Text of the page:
Imagens das páginas

The Summer gives his radiant day,
And Jewish dames the dance are treading,
But Rachel, on her couch of clay,
Sleeps all unheeded and unheeding.

The Autumn's ripening sunbeam shines,
And reapers to the field is calling,
But Rachel's voice no longer joins
The choral song, at twilight's falling.

The Winter sends his drenching shower,
And sweeps his howling blast around her,
But earthly storms possess no power
To break the slumber that hath bound her.


WHEN Israel, of the Lord beloved,
Out from the land of bondage came,
Her father's God before her moved,
An awful guide in smoke and flame.
By day, along the astonish'd lands
The cloudy pillar glided slow;
By night, Arabia's crimson'd sands
Return'd the fiery column's glow.

There rose the choral hymn of praise,
And trump and timbrel answer'd keen,
And Zion's daughters pour'd their lays,

With priest's and warrior's voice between.

No portents now our foes amaze,
Forsaken Israel wanders lone,

Our fathers would not know THY ways,
And thou hast left them to their own.

But, present still, though now unseen!
When brightly shines the prosperous day,
Be thoughts of THEE a cloudy screen
To temper the deceitful ray.

And oh, when stoops on Judah's path
In shade and storm the frequent night,
Be THOU, long-suffering, slow to wrath,
A burning and a shining light!

Our harps we left by Babel's streams,
The tyrant's jest, the Gentile's scorn;
No censer round our altar beams,

And mute are timbrel, trump, and horn.
But THOU hast said, "the blood of goat,
The flesh of rams, I will not prize;
A contrite heart, an humble thought,
Are mine accepted sacrifice."


YE midnight shades, o'er nature spread!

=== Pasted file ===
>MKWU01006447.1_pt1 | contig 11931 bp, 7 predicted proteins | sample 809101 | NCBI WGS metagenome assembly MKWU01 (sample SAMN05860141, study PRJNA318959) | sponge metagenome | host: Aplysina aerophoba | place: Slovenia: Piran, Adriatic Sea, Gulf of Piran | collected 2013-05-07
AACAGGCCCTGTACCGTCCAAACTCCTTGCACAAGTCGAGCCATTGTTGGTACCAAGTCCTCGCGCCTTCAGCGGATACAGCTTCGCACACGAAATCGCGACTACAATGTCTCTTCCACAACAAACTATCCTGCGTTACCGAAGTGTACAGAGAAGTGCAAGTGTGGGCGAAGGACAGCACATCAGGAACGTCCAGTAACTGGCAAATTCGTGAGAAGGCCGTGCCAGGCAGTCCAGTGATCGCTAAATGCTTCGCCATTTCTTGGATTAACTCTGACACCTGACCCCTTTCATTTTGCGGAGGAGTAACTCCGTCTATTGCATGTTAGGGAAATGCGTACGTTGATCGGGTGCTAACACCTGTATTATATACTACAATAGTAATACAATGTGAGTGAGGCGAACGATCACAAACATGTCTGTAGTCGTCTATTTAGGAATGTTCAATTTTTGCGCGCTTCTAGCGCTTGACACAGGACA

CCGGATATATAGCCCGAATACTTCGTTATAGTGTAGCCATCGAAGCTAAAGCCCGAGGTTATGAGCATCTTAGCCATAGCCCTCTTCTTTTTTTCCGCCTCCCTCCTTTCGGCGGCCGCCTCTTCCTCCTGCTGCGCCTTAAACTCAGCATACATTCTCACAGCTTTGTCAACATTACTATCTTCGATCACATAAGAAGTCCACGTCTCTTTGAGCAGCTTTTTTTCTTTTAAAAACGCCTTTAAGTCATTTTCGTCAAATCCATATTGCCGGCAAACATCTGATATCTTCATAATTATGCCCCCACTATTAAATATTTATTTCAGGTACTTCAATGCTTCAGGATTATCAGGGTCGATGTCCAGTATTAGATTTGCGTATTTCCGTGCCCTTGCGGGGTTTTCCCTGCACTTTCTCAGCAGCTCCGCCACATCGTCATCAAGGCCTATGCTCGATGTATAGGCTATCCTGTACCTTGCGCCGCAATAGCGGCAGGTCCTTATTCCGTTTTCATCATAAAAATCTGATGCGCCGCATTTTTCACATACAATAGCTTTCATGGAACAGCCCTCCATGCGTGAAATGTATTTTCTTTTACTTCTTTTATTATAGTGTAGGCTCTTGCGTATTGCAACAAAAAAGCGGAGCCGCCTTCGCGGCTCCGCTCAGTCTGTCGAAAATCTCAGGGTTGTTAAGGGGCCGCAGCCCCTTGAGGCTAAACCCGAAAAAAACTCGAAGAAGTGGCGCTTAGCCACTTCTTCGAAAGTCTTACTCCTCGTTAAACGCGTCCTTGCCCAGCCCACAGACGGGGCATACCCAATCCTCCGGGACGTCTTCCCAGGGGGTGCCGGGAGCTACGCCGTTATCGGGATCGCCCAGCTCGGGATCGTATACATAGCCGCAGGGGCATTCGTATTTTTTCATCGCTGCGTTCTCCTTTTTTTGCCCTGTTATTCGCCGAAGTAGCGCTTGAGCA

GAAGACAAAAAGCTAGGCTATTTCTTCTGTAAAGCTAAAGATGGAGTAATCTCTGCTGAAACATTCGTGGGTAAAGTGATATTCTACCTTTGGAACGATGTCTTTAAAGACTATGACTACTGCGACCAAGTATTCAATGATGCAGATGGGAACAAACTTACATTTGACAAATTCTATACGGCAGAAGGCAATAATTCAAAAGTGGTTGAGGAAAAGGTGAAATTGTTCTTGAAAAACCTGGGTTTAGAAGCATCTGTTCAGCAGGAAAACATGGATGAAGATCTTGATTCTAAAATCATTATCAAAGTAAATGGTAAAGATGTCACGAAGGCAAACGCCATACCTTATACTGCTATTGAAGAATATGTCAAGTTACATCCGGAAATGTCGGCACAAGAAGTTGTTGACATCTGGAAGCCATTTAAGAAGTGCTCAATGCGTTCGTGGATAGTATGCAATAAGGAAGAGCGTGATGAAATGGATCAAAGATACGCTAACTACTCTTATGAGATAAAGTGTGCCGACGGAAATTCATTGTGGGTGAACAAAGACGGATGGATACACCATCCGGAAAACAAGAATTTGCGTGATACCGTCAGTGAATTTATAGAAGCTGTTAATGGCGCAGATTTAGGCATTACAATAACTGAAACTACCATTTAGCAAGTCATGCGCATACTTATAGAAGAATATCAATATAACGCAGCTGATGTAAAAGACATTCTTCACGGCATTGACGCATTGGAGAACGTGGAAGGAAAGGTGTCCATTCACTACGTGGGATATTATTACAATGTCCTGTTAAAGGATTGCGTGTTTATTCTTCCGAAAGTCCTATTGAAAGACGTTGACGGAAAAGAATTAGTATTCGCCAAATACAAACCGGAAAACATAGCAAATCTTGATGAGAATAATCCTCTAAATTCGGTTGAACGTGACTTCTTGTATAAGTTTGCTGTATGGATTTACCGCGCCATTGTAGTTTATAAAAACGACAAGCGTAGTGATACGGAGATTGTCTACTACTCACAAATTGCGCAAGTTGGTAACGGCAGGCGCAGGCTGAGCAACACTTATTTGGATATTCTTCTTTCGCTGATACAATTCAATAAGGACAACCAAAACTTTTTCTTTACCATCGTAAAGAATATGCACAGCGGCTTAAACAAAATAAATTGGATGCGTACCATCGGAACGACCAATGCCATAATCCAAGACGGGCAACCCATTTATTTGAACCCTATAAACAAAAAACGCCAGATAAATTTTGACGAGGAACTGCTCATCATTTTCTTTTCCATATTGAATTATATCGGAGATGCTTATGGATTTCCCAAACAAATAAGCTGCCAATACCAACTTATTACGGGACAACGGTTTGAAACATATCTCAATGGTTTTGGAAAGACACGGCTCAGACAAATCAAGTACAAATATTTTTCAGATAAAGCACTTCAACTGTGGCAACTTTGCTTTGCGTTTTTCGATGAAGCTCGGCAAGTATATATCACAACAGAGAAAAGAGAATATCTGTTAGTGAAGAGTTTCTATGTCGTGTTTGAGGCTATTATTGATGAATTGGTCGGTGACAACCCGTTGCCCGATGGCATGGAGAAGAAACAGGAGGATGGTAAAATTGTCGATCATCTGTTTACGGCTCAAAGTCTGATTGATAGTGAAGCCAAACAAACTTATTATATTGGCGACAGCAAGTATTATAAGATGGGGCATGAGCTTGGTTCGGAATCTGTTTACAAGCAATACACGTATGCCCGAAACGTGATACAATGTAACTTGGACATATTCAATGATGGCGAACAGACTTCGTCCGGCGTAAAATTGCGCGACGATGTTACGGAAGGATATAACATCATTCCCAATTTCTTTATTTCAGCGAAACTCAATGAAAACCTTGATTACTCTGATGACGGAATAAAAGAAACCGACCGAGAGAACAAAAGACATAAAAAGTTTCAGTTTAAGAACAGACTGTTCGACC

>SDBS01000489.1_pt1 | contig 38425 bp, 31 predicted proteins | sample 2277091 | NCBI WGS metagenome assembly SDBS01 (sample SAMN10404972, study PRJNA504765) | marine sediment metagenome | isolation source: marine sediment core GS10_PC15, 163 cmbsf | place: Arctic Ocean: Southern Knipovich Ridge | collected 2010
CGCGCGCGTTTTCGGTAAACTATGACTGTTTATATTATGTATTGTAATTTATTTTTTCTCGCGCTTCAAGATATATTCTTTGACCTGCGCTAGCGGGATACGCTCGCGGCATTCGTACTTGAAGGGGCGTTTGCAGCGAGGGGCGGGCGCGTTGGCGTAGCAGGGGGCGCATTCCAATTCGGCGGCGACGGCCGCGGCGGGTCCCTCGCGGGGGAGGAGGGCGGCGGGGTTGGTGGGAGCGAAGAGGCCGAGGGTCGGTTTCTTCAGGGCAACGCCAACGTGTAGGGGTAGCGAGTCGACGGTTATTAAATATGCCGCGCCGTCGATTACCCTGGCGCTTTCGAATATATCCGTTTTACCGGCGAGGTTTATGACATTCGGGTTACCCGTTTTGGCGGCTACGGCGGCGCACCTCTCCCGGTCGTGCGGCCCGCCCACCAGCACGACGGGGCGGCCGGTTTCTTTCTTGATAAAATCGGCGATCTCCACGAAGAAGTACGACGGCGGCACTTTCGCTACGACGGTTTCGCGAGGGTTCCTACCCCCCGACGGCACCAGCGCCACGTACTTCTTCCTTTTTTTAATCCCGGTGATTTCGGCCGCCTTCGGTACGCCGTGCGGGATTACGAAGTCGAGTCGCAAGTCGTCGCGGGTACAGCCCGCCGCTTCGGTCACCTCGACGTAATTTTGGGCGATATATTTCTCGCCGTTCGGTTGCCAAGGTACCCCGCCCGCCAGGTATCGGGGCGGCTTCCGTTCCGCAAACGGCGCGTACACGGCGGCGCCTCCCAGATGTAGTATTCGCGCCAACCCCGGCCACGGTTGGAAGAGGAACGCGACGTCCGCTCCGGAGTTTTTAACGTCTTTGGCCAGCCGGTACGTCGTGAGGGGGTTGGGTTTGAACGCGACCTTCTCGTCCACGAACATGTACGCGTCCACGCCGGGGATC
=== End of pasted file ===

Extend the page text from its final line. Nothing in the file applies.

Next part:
Dumb silence of the dreary hour!
In honor of the approaching dead,
Around your awful terrors pour.
Yes, pour around

On this pale ground,

Through all this deep surrounding gloom,

The sober thought,

The tear untaught,

Those meetest mourners at a tomb.

Lo! as the surpliced train drew near
To this last mansion of mankind,
The slow sad bell, the sable bier,
In holy musing wrapt the mind!
And while their beam,

With trembling stream,

Attending tapers faintly dart;
Each mouldering bone,

Each sculptured stone,
Strikes mute instruction to the heart!

Now let the sacred organ blow,

With solemn pause, and sounding slow; Now let the voice due measure keep, In strains that sigh, and words that weep; Till all the vocal current blended roll,

Not to depress, but lift, the soaring soul:

To lift it in the Maker's praise,

Who first inform'd our frame with breath,

And, after some few stormy days,

Now, gracious, gives us o'er to death.

No King of Fears

In him appears

Who shuts the scene of human woes;

Beneath his shade

Securely laid,

The dead alone find true repose.

Then, while we mingle dust with dust,
To One, supremely good and wise,
Raise hallelujahs! God is just,

And man most happy when he dies!
His winter past,

Fair spring at last

Receives him on her flowery shore!

Where pleasure's rose

Immortal blows,

And sin and sorrow are no more!



I AM monarch of all I survey,

My right there is none to dispute;
From the centre all round to the sea,

I am lord of the fowl and the brute.
O solitude! where are the charms

That sages have seen in thy face?
Better dwell in the midst of alarms,
Than reign in this horrible place.

I am out of humanity's reach,

I must finish my journey alone;
Never hear the sweet music of speech,
I start at the sound of my own.

The beasts that roam over the plain
My form with indifference see;
They are so unacquainted with man,
Their tameness is shocking to me.

Society, friendship, and love,
Divinely bestow'd upon man,
O had I the wings of a dove,
How soon would I taste you again.
My sorrows I then might assuage

In the ways of religion and truth, Might learn from the wisdom of age, And be cheer'd by the sallies of youth

Religion! what treasure untold

Resides in that heavenly word!
More precious than silver and gold,
Or all that this earth can afford:
But the sound of the church-going bell
These valleys and rocks never heard,
Ne'er sigh'd at the sound of a knell,
Or smiled when a Sabbath appear'd.

Ye winds, that have made me your sport,
Convey to this desolate shore

Some cordial endearing report

Of a land I shall visit no more.
My friends, do they now and then send
A wish or a thought after me?
O tell me I yet have a friend,

Though a friend I am never to see.

How fleet is a glance of the mind!
Compared with the speed of its flight,

« AnteriorContinuar »